Lecture 8: infection and vaccines
1) What is communicable disease? How can we get rid of them
2) What causes damage to the host cell most of the time? How can you prevent this damage?
3) Immune response to VIRUS: how does a virus enter the cell? Do they want to kill their host? What
kind of response is produced during virus production?
4) When we get a virusinfected cell, what does this cell release? And what happen after this?
5) Explain the humeral and cell mediated immune response against virus?
6) How can virus inhibited humeral immunity effect?
7) How can virus inhibit inflammatory effect?
8) How can virus inhibit antigen presentation or processing?
9) How can virus cause immunesupression?
10) Influenza virus: what are the two key viral glycolpeptides? Where do we see the most antigenic
variation in different type of HINI virus?
11) What is the reason for the different H1N1 virus? What is the process called?
12) Second reason why H1N1 or other virus changes and it is when two different virus combine
together what happens?
13) What is an original antigenic sin?
14)5 ways antibody mediated mechanism work to kill outside bacteria?
15) Explain how the immune system fights the intracellular bacteria like TB?
16)If bacteria are persistent in that it is always present what does the body do?
17) What is the prime mechanism through which the body fights the immune system? Which is the
mechanism through which fungus is destroyed? What are some ways fungi has found ways to escape
18)Why is it bad idea to take antimicrobial or antifungal medication?
19) Between Th1 and Th2 what are the role of each in fighting off fungi?
20) Leishmaniasis: where does it lice? What two syndrome does it produce? What type of response is
very effective against this?
21)Malaria: caused by what? Life cyclyes moves through what? What does it evade the immune
22)Helmith: a worm that enters host through intestine and is extracellular: how does the body fight it?
what is the best response out of these? How does the worm try to evade this?
23)Trypanosome: why is called sleeping sickness? Why are their waves of different types of these that
evade the immune system?
24) Why might vaccines reemerge?
25) What is the difference btw passive and active immunity?
26)Vaccines: Live attenuated vaccines that are weakening. What are the pros and cons?
27)Vaccines: killed or inactivated vaccines. What are the pros and cons?
28)Subunit vaccines: what are they? Pros and cons?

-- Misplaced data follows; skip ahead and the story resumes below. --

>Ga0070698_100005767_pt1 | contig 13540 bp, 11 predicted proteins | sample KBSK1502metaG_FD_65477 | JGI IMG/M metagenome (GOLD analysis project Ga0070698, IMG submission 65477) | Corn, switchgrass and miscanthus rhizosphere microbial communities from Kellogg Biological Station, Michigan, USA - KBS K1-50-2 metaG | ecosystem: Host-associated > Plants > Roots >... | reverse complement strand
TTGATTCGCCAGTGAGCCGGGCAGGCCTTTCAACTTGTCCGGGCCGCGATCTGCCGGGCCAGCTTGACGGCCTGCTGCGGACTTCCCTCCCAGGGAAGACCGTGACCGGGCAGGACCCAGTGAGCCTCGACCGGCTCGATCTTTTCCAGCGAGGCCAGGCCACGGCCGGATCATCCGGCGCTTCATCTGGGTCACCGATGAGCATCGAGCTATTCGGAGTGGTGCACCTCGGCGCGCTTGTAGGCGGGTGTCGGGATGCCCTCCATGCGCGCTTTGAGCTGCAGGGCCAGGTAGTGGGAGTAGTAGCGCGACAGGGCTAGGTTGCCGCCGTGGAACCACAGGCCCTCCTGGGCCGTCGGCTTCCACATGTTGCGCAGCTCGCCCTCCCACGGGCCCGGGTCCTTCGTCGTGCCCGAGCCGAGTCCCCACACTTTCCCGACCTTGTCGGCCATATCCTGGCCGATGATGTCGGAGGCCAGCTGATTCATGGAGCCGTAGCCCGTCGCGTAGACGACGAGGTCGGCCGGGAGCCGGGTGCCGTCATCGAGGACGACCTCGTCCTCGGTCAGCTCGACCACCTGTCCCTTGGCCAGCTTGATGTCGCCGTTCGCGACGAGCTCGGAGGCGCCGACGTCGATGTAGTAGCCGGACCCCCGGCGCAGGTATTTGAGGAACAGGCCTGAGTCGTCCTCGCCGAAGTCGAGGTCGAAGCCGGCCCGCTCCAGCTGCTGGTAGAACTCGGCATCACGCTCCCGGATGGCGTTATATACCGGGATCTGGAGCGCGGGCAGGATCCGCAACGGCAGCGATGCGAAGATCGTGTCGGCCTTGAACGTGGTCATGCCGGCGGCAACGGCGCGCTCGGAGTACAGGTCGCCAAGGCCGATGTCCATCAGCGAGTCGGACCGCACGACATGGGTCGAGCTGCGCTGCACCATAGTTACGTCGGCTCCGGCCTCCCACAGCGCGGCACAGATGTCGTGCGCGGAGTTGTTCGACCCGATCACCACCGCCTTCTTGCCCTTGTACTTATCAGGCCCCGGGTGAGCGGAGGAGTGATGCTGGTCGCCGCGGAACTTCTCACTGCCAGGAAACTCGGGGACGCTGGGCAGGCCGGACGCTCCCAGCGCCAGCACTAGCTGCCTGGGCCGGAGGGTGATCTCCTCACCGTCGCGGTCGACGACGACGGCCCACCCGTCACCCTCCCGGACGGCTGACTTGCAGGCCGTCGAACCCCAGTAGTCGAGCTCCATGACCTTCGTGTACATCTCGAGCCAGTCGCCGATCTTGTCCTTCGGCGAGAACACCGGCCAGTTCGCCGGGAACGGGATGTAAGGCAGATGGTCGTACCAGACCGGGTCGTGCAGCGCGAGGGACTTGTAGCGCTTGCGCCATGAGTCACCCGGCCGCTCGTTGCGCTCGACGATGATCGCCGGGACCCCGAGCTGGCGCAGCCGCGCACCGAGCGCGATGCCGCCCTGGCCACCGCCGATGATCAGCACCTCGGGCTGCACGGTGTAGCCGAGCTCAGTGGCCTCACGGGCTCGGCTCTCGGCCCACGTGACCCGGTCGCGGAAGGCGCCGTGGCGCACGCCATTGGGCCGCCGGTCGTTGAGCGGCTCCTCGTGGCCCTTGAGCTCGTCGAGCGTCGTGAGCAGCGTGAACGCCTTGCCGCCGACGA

29)Recombinant vector vaccines: what are they? Pros and cons?
30) What are DNA vaccines? Pros and cons?
31) Conjugate and multivalent (i.e. Ag coupled to something else) why are they used?
32)Can linking different antigen be done to stimulate CTL? What are ISCOMs?
33) What are adjuvants? When is t used? benefits? Lecture 8: infection and vaccines
1) Any disease that can be transferred It can be dealt with very easily by using vaccines
2) Most damage is due to your own immune response. To prevent that from happening we want a
balance between pathogen elimination (inflammation response) and preventing harm to the hos.
3) Surface receptor endocytosis. No they don’t want to kill their host They trigger both humeral and
cell mediated response.
4) IFN β and IFN α are produced. Once this is produced we began producing resistance to viral
replication (no protein production), increase MHC I expression (CTL killing now), and activate DC,
NK, macrophages to kill virus infected cell.
5) Humoral: antibodies are released such as IgA (blocking binding to host cell), IgG, IgM also do the
same and enchances phagocytosis, opsonization, agglutination of virus particles and they also
activate the complement pathways to kill a irus. Cell mediated: NK▯ADCC killing. CTL direct
apoptosis and the TNF λ released by TH and TC cells direct antiviral effect.
6) Use virally encoded Fc receptor (no killing), complement receptor ( no complement effect) and
virally encoded complement proteins ( that inhibits other remaining complement receptors)
7) Viral encoded: chemokine’s receptor, viral encoded soluble cytokines receptor homologs (such as
for IL1, Interferon ϒ, and TNF) so its blocks the effects of these cytokines, also inhibition of
adhesion molecules ( LFA3 and ICAM1) so nothing bind to this cell and using viral encoded TLR
so no NFκB is not produced and thus no inflammatory response is elicited by Il1/bacteria
8) Blocking of antigen presentation: inhibit MHC I expression, inhibit peptide transporter like TAP.
9) It can also suppress and immune response by producing IL10 which reduce TH1 response and
reduces Interferon ϒ prod.
10)Hemagglutinin (HA1) allows attachment of virus to cells Neuraminidase (N) helps new virus
escape from host cells. It is in these region we see the most variation which leads to different H1N1
strains being produced.
11) It is called Antigenic drift which occurs